Health Tips



New research from Anthony Delitto, PhD, PT professor and chairman of physical therapy at the University of Pittsburgh School of Health and Rehabilitation Services, says that physical therapy worked as well as surgery to relieve the pain, numbness and weakness of lumbar stenosis.

This conclusion comes from a two year study that followed 169 patients over the age of 50 after receiving surgery OR after receiving twice weekly physical therapy for six weeks. Physical therapy also helps patients avoid potential surgery related risks including nerve injury and infection.

Anthony Delitto, PhD, PT, professor and chairman of physical therapy at the University of Pittsburgh School of Health and Rehabilitation Services



Here at Rehab Plus Physical Therapy, we are starting to roll out our Spine Program focused on keeping your back safe and healthy! With the new school year starting, we decided to provide 5 tips to help prevent your kids from injuring their backs caused by wearing backpacks.

1) Skip rolling backpacks. Most schools have flights of stairs, which requires lifting and carrying rolling backpacks up the stairs. Lifting a backpack to walk up the stairs can cause problems for your child’s back.

2) Look for structure. Many quality-made backpacks come with a padded back and a plastic frame sheet, which helps add structure and rigidity.

3) Watch the weight. “The weight of the backpack should be 10 to 15 percent of the child’s body weight or less,” Dutrow says. “The heaviest items should be placed closest to the child’s back in the backpack.”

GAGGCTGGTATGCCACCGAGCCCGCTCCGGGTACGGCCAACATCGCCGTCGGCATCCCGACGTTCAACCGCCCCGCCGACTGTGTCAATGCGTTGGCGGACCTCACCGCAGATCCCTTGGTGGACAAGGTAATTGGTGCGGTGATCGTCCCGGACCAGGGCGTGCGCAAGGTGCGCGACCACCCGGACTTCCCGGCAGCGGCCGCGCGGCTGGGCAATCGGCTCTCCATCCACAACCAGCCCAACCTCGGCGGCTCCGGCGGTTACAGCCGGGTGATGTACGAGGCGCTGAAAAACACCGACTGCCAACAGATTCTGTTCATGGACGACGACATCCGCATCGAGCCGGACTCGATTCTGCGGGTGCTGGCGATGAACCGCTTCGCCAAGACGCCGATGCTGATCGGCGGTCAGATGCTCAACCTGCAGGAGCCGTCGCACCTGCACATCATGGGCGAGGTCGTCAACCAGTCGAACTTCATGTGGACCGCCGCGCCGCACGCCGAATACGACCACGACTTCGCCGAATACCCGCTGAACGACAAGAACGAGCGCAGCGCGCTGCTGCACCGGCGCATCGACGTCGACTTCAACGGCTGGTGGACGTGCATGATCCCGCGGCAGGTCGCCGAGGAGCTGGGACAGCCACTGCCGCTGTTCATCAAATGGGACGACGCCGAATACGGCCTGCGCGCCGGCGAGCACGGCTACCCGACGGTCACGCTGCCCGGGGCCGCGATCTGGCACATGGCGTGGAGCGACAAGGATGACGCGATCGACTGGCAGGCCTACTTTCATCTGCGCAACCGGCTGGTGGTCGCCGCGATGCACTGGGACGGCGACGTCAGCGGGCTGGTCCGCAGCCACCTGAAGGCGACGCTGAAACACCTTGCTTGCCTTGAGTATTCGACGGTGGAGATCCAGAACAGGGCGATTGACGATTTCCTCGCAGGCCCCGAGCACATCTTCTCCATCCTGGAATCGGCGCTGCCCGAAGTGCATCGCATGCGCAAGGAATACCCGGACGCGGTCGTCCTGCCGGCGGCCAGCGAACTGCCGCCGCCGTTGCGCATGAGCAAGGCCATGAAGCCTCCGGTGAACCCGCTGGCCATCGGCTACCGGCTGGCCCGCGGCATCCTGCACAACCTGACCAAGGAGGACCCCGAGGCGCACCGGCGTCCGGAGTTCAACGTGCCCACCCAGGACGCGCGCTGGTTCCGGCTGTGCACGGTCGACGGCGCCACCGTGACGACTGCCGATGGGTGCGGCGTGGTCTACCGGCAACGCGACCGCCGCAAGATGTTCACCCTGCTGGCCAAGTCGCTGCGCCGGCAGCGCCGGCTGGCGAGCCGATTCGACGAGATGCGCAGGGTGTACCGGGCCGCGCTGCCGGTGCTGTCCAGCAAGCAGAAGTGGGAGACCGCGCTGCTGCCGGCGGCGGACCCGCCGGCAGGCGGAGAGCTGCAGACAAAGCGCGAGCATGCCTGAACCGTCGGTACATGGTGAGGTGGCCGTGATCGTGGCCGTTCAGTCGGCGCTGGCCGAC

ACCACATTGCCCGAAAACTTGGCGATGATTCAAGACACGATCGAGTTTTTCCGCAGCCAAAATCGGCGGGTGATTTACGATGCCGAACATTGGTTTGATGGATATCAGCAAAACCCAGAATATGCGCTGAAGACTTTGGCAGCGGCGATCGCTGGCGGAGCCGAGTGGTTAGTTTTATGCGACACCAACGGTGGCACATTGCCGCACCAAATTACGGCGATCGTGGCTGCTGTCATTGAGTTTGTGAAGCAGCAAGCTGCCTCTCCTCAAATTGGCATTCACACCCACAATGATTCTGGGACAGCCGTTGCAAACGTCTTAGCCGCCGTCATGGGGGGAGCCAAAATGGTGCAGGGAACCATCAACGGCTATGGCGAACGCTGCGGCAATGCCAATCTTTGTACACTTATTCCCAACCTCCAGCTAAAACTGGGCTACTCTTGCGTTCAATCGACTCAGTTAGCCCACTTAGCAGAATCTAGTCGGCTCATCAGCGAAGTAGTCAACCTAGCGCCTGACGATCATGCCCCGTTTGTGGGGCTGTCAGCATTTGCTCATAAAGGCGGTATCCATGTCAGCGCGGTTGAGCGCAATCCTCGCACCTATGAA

4) Make a two-strap rule. Opt for a backpack with wide, padded straps so your child can comfortably bear the weight of all the books. Avoid backpacks with a narrow string that might dig into the skin. Keep straps snug so the backpack fits right against the child’s back. Also, make sure your child actually wears the backpack with both straps over the shoulders so the weight is evenly distributed.

5) Make sure your child is using the backpack correctly. Research suggests that most backpack-related injuries can be attributed to improper use, including tripping over backpacks, injuries to the face from kids swinging packs around, and shoulder injuries from improperly lifting heavy backpacks. Talk to your child about dos and don’ts of basic backpack use.

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